I spent the last two weeks travelling around Italy and saw a sign: “Chiuso per Tasse: Vittima del Governo”. This sign is on selected retail stores that were vacant, prompting me to ask for the translation and explanation. Translated, this sign means “Closed due to Taxes: A Victim of the Government“.
After investigation, I discovered that Italian businesses and the general population is struggling under the Eurozone austerity rules. Some villages have lost over 50% of their businesses during the last 3 years including manufacturing, food production and retail outlets. The remaining businesses have dropped their workforce numbers just to remain in business. All businesses I spoke to expressed dismay at the rate of tax increases. These are some of the examples shown.
One door handle manufacturer decreased their workforce to 30 full time employees from 83 two years ago. This business remains in survival mode, slashing costs each time a new tax increase hits.
Restaurant business owners that I met all expressed dismay at the 15 – 50% increase in taxes, wondering if they can still survive for another year. The increasing costs comes generally from electricity, heating fuel, and waste removal. An example is the monthly waste removal which increased from €400 to €800. Many have already closed, unless family members can help work for minimal wages.
Other than government employees that appear to be on a special package and remuneration, the general population are severely restricted with wages. Austerity measures imposed by the European Central Bank have increased all taxes, hurting the lives of everyday people. The average wage of €17,000 per year ($24,200 AUD) is transformed to a net of (after all fees, and taxes) approximately €8,000 ($11,400 AUD). This equates to approximately 55% personal income tax and fees.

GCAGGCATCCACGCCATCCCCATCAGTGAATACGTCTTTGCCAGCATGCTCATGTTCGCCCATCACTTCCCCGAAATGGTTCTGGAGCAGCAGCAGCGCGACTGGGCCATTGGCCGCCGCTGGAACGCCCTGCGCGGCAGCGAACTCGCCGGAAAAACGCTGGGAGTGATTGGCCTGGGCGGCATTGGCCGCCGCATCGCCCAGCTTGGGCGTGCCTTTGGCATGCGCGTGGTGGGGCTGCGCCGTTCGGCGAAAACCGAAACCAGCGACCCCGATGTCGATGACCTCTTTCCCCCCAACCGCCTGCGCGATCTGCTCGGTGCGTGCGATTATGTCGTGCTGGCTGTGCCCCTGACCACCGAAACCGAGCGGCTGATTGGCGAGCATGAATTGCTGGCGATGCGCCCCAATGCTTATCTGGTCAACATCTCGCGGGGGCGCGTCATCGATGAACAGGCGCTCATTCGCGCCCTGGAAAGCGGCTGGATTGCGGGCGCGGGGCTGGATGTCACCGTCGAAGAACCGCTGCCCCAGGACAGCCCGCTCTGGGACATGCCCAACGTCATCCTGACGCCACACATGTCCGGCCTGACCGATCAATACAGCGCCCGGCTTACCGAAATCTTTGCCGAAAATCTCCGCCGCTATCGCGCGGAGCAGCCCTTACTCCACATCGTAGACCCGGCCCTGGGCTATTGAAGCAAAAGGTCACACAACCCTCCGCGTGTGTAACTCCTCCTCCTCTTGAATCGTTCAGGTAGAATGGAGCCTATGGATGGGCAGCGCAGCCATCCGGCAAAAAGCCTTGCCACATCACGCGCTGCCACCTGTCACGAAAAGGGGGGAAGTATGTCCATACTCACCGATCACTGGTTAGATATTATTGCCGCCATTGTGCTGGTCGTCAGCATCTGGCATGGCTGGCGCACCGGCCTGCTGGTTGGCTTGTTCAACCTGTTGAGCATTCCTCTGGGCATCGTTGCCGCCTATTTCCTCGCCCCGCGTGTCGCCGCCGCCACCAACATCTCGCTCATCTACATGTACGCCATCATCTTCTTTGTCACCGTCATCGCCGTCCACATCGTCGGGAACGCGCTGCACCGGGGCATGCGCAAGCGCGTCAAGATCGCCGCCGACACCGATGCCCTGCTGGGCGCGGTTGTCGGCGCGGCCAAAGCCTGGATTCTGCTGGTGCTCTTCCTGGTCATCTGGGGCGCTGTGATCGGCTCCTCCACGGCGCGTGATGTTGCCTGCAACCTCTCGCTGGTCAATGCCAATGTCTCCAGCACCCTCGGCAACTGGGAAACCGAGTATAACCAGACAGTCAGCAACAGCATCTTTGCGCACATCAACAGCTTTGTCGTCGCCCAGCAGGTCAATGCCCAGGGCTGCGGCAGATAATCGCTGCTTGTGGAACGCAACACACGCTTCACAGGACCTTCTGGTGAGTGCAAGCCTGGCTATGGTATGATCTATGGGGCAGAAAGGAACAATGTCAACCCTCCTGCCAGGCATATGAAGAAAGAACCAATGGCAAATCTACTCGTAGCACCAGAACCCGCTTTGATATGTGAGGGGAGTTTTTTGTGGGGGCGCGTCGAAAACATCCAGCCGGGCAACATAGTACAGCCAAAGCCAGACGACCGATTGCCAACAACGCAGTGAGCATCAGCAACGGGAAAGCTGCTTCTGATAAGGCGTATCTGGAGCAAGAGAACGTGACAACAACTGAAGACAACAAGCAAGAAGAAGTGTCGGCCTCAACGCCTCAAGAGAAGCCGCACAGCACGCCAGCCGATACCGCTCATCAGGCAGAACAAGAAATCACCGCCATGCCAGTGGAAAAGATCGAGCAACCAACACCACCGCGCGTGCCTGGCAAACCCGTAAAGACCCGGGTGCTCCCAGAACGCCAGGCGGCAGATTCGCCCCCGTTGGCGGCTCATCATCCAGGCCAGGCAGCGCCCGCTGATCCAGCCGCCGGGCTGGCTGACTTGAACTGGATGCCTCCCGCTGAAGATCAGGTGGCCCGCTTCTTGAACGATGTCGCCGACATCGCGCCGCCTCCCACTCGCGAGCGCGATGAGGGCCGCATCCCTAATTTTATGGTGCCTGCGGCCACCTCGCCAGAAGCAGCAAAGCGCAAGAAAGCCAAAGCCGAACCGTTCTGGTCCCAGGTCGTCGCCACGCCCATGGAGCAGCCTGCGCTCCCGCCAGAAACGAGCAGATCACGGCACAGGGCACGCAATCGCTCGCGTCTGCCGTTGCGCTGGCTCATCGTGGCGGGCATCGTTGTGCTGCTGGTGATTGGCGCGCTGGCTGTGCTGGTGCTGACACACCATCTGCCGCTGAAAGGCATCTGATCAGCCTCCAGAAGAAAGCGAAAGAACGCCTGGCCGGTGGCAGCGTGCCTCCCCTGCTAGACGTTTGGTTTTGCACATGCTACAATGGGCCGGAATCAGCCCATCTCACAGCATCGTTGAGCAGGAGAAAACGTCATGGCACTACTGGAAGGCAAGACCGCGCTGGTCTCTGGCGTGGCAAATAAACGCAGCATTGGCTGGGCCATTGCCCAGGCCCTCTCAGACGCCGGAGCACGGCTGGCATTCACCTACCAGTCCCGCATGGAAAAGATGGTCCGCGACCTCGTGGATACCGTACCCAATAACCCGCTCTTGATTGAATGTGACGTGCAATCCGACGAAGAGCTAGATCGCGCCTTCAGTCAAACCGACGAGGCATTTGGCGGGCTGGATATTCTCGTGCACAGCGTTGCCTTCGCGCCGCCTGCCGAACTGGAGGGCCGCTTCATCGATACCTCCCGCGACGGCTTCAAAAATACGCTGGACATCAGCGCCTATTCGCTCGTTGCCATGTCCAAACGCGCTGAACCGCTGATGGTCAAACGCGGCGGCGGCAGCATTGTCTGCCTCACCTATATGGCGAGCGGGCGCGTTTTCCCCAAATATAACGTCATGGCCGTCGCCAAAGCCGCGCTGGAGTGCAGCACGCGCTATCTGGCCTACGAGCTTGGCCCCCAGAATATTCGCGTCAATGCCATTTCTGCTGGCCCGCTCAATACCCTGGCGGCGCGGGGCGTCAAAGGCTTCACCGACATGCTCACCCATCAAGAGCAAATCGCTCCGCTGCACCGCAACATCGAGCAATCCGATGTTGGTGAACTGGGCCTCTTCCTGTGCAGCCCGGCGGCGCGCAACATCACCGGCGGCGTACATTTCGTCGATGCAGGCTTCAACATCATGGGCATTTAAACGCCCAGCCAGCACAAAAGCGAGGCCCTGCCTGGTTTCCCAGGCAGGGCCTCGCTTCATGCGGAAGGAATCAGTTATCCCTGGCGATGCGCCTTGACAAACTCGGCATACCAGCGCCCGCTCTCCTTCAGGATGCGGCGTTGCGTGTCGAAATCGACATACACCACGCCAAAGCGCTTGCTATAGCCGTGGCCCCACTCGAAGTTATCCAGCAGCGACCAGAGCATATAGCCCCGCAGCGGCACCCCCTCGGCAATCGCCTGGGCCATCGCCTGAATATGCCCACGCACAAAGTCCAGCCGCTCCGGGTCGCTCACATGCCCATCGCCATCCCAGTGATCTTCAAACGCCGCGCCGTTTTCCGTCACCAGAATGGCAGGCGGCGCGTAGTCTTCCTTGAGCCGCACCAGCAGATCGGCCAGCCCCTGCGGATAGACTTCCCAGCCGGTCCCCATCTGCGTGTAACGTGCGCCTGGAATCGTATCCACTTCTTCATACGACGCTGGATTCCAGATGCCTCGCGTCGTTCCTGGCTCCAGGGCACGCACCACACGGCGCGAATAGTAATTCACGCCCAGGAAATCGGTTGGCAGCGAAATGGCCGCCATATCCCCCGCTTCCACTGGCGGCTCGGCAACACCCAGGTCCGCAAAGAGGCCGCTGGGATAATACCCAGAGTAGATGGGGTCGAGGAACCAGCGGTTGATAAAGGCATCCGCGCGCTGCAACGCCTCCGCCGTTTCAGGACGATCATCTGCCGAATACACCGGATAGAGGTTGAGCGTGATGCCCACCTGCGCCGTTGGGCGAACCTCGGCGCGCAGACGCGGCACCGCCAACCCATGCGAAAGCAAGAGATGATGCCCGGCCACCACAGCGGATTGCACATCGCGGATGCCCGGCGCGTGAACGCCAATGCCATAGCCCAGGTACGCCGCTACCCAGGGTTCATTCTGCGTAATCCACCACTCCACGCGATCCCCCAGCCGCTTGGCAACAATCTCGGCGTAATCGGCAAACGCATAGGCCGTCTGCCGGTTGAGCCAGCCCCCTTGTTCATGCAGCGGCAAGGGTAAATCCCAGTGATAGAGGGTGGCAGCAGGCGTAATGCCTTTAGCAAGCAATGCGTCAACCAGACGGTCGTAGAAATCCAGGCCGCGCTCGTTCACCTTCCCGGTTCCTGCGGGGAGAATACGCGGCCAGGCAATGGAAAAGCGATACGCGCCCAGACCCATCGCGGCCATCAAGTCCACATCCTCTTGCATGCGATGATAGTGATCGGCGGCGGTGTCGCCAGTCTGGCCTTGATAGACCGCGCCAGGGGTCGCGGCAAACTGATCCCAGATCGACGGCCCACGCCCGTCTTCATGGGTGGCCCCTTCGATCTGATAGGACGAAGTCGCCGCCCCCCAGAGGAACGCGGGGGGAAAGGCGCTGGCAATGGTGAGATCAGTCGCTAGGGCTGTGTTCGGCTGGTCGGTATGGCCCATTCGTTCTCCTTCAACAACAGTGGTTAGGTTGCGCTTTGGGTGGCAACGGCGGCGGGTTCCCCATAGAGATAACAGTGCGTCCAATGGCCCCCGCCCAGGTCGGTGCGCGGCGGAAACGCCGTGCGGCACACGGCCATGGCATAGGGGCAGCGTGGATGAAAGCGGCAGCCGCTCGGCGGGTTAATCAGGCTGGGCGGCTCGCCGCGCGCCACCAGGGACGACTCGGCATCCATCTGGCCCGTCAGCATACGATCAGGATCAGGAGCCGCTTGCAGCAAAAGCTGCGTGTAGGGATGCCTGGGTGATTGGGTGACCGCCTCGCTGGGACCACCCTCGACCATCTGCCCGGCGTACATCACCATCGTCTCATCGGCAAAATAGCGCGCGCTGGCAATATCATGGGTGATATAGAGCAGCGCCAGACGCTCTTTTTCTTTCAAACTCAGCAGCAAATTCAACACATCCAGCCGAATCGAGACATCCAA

Maria (a local) explained about her family’s situation. Maria earns €1,250 net income (after tax) with a €900 monthly mortgage payments. The family lives on €350 per month plus Angelo’s (her husband) part time income of up to €1,000 per month. They only just get through the monthly expenses.
Now the general population has become vocal by criticizing the Italian Government and Germany’s control of the Euro. A simple example is the heating fuel called ‘Pellets’ that is used to fuel the stove that heats the average Italian home. The government encouraged average home owners to install the pellet heaters as an economical heating fuel. This made sense so hundreds of thousands of families spent €8,000 installing the heaters. Fuel cost in 2012 was just €1 for a 5.5 Kg bag. Just 3 years later, the same bags of pellets cost € 5.50 as the fuel cost increases as well as taxes and duties. An announcement was made for another tax increase due to a special VAT rate of 22%. This is not a luxury item like a car or perfume, but a necessity for heating a home in the snow covered houses. Home tax, land tax and car registrations are all increasing to return money to the government.